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There Was Something Surprising About the Mayweather-McGregor Fight, But It Wasn’t the Outcome

The 10 rounds before the American’s TKO victory exceeded expectations

Floyd Mayweather Jr. v Conor McGregor Photo by Christian Petersen/Getty Images

The biggest surprise of what was promotionally dubbed the Fight of the Century was never expected to be the result. The millions tuning in were fueled by curiosity, not necessarily searching for competition. It wasn’t a matter of who would win, rather it was whether or not the hyped circus would be a farce.

Surprisingly, what Floyd Mayweather and Conor McGregor delivered at the T-Mobile Arena in Las Vegas on Saturday night was a compelling bout that engaged, entertained, and delivered, even if Mayweather’s TKO win in the 10th round was, more or less, the result that was expected the moment this fight was announced.

Mayweather, now 50–0, refused to acknowledge the significance of the record to a pressing Jim Gray, clearly understanding that this fight was an inappropriate way to break Rocky Marciano’s hallowed wins record. But, he said of McGregor afterward, “He’s a tough competitor. I thought we gave the fans what they wanted to see.”

McGregor began his professional boxing career by playing the role of the aggressor. He used his left jab effectively, infusing the contest with a different pace and rhythm than that of most Mayweather fights almost immediately, even if, aesthetically, he looked stiff and slow. But for Mayweather, who was back in the ring for the first time since his retirement two years ago, the plan, he explained postfight, was the same as always: Rely on patience and precision. And, as always, it worked.

By the end of the fourth round, McGregor’s stamina was visibly declining. His gloves transformed from tools into weights.

In Round 6, Mayweather began unleashing his signature combinations, those designed to score points and bait opponents. At the fight’s midpoint, the American’s victory, at least on points, seemed as likely as always. But as the fight went on, it became one of the more aggressive Mayweather performances in years. After the fight, Mayweather mentioned that he wanted to end the match early to make up for his disappointing bout with Manny Pacquiao in 2015. By the 10th round, McGregor looked dazed. The combination of fatigue and Mayweather’s technique caught up to him, but as he stumbled around the ring, taking heavy shots to the chin without throwing a punch in return, referee Robert Byrd stopped the fight and called it for Mayweather.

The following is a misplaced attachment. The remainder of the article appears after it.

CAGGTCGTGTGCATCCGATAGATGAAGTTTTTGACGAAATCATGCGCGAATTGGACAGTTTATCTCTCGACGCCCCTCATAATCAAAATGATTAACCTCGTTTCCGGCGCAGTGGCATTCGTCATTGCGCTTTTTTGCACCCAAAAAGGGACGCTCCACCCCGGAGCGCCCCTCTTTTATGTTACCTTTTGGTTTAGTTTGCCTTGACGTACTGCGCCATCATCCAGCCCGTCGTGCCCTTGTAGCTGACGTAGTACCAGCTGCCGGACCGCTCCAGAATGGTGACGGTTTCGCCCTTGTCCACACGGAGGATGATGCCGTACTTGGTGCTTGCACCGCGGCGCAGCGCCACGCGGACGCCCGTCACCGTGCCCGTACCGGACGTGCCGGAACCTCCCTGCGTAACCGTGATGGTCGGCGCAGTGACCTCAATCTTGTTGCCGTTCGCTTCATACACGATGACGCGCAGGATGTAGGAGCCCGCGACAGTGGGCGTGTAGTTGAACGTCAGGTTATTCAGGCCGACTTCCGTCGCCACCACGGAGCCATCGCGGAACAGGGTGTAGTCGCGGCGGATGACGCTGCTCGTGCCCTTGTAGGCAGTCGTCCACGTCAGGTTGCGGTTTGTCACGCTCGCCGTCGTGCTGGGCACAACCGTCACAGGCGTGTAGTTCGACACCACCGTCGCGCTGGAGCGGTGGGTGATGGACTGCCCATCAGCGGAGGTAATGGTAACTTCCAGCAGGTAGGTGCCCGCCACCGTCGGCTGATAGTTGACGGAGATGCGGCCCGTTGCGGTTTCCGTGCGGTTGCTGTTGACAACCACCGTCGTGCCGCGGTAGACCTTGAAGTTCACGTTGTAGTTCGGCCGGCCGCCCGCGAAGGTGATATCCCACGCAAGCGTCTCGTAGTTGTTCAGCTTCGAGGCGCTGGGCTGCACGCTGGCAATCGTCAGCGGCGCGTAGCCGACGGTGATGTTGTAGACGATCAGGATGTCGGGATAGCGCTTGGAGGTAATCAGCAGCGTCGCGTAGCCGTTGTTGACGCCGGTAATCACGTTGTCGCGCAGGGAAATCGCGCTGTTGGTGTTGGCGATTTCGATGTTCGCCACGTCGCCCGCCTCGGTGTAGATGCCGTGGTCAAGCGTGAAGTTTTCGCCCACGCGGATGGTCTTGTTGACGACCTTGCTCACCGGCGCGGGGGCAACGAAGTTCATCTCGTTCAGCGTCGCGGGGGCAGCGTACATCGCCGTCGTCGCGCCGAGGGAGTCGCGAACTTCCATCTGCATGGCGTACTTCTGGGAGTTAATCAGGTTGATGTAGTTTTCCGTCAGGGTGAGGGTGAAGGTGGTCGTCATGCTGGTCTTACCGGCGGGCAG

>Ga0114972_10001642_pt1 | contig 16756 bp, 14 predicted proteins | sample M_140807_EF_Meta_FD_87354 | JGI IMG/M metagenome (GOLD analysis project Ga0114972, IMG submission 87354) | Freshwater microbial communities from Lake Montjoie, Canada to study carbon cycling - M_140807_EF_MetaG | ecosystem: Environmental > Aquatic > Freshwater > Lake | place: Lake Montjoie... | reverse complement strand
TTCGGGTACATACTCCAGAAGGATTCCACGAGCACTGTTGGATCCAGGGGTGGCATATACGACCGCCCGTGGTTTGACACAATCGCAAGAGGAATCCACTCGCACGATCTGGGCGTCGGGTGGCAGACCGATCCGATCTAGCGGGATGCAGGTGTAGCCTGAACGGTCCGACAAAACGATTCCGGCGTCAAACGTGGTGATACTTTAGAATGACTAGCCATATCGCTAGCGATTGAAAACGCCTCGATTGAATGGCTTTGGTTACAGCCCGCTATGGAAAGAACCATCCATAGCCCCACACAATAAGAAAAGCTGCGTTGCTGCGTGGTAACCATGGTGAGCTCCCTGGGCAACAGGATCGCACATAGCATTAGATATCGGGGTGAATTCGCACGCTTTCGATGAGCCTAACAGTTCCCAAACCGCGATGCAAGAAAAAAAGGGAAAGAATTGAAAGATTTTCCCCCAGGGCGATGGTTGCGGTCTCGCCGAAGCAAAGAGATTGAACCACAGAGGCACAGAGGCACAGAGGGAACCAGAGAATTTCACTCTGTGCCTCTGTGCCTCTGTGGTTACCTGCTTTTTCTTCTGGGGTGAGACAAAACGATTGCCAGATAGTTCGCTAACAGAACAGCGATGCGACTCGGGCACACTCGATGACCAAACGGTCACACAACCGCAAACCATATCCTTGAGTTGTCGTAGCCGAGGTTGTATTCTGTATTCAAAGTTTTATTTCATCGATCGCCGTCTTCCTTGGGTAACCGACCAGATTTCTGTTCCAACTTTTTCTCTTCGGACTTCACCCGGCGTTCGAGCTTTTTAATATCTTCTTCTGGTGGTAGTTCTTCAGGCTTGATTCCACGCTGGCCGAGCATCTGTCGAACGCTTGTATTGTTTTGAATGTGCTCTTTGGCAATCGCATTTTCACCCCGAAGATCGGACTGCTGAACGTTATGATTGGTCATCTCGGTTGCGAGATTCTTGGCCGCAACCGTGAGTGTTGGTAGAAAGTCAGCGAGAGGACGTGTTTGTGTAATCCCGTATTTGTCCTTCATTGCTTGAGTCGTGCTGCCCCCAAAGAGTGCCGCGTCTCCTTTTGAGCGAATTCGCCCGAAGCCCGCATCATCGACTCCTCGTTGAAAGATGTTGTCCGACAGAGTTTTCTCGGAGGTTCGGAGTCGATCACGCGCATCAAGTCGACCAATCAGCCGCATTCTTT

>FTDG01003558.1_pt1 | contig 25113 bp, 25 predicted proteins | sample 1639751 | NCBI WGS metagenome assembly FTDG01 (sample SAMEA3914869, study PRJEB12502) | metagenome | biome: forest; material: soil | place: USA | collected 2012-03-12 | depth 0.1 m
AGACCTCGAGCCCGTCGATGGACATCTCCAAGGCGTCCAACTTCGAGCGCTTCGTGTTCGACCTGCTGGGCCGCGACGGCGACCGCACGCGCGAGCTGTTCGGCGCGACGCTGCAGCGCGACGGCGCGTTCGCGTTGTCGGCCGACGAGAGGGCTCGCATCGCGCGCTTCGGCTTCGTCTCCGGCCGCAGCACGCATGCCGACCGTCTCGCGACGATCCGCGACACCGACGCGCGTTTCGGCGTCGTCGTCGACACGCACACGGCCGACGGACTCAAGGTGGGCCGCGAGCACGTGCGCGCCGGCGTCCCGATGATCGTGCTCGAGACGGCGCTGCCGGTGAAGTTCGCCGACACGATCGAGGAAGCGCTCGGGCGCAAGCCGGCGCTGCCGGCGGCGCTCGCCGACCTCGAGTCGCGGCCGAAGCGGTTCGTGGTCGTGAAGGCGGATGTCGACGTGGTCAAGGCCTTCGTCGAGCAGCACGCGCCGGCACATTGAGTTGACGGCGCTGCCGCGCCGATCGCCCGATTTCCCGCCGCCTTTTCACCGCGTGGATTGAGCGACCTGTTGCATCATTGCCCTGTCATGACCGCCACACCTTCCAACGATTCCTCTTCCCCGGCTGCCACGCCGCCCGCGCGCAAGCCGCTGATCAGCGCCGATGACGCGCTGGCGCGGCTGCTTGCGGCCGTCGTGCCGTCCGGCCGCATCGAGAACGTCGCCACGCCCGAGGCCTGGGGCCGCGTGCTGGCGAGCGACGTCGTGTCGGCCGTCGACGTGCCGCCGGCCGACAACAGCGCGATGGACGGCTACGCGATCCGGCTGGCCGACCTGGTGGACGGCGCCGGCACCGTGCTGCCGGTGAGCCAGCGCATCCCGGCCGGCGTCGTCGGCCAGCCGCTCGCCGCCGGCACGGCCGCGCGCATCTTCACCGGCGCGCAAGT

“I thought the ref would just let it go,” McGregor said after the fight. “Let him put me down. Let the man put me down.”

Throughout the fight, there were moments when it looked less like a boxing match and more like an semi-organized street scrap. Multiple times, McGregor threw a UFC-style hammer fist to the back of Mayweather’s head, prompting warnings from Byrd. Mayweather’s countermove was to lean down and put his head by McGregor’s waist so as to bait him into either wrapping him or punching him in the back of his head. At some points, Mayweather even turned his back toward McGregor, almost as if he were posting him up, looking to draw a penalty.

Mayweather finished the fight landing 53 percent of his punches; McGregor, despite faring well and landing some surprisingly heavy shots in the early rounds, ended the match like every Mayweather opponent: swinging at a ghost. He landed only 26 percent of his punches. “He’s a lot better than I thought he was; he used different angles,” Mayweather said. McGregor not only won some rounds, he achieved the moral victory of not having his lights turned out, like many thought he would. He even adopted a fun-loving spirit in defeat during the postfight interviews, during which he joked(?) with Mayweather, who was nearby. “He’s not that fast, he’s not that powerful, but boy, is he composed,” McGregor said.

From the ridiculous and troublesome press tour around the world to the anticlimactic entrances Saturday night (McGregor wore an Irish flag and Mayweather a ski mask), everything leading up to this fight had felt overtly incendiary and disingenuous. Even Mayweather’s declaration after the fight that he was really done fighting is one that few will believe until he turns down money for a rematch. But for now, the circus is closed.